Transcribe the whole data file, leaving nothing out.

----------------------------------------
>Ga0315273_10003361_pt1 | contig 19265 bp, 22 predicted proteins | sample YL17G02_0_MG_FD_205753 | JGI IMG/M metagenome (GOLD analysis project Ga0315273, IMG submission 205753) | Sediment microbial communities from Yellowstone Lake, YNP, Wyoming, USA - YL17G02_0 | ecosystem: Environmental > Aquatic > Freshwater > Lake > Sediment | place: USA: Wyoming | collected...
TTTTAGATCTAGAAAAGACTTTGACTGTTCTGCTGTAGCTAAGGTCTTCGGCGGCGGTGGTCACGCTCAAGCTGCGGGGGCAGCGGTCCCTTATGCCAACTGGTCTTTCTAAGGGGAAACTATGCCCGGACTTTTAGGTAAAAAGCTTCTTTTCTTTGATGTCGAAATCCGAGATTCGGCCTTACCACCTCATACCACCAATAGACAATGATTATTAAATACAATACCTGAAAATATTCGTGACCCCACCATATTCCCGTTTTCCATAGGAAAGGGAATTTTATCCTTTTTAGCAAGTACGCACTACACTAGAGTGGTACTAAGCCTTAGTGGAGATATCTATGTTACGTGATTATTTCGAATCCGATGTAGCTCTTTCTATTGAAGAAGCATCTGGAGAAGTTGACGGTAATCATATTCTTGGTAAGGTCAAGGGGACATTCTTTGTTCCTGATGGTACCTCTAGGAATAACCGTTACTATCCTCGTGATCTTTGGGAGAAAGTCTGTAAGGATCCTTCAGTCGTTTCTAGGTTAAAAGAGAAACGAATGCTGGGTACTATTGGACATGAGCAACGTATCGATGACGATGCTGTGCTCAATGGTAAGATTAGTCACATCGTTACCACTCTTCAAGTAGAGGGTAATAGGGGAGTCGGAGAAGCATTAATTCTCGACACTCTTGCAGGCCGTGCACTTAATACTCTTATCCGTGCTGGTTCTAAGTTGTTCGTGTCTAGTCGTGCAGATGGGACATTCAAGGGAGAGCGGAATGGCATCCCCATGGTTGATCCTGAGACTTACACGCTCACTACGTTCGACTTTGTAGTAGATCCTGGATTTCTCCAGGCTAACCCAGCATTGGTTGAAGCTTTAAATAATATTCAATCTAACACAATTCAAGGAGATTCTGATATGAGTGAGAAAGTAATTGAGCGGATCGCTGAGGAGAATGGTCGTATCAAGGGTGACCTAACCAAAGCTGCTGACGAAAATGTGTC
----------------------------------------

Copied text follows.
>Ga0315273_10003361_pt1 | contig 19265 bp, 22 predicted proteins | sample YL17G02_0_MG_FD_205753 | JGI IMG/M metagenome (GOLD analysis project Ga0315273, IMG submission 205753) | Sediment microbial communities from Yellowstone Lake, YNP, Wyoming, USA - YL17G02_0 | ecosystem: Environmental > Aquatic > Freshwater > Lake > Sediment | place: USA: Wyoming | collected...
TTTTAGATCTAGAAAAGACTTTGACTGTTCTGCTGTAGCTAAGGTCTTCGGCGGCGGTGGTCACGCTCAAGCTGCGGGGGCAGCGGTCCCTTATGCCAACTGGTCTTTCTAAGGGGAAACTATGCCCGGACTTTTAGGTAAAAAGCTTCTTTTCTTTGATGTCGAAATCCGAGATTCGGCCTTACCACCTCATACCACCAATAGACAATGATTATTAAATACAATACCTGAAAATATTCGTGACCCCACCATATTCCCGTTTTCCATAGGAAAGGGAATTTTATCCTTTTTAGCAAGTACGCACTACACTAGAGTGGTACTAAGCCTTAGTGGAGATATCTATGTTACGTGATTATTTCGAATCCGATGTAGCTCTTTCTATTGAAGAAGCATCTGGAGAAGTTGACGGTAATCATATTCTTGGTAAGGTCAAGGGGACATTCTTTGTTCCTGATGGTACCTCTAGGAATAACCGTTACTATCCTCGTGATCTTTGGGAGAAAGTCTGTAAGGATCCTTCAGTCGTTTCTAGGTTAAAAGAGAAACGAATGCTGGGTACTATTGGACATGAGCAACGTATCGATGACGATGCTGTGCTCAATGGTAAGATTAGTCACATCGTTACCACTCTTCAAGTAGAGGGTAATAGGGGAGTCGGAGAAGCATTAATTCTCGACACTCTTGCAGGCCGTGCACTTAATACTCTTATCCGTGCTGGTTCTAAGTTGTTCGTGTCTAGTCGTGCAGATGGGACATTCAAGGGAGAGCGGAATGGCATCCCCATGGTTGATCCTGAGACTTACACGCTCACTACGTTCGACTTTGTAGTAGATCCTGGATTTCTCCAGGCTAACCCAGCATTGGTTGAAGCTTTAAATAATATTCAATCTAACACAATTCAAGGAGATTCTGATATGAGTGAGAAAGTAATTGAGCGGATCGCTGAGGAGAATGGTCGTATCAAGGGTGACCTAACCAAAGCTGCTGACGAAAATGTGTC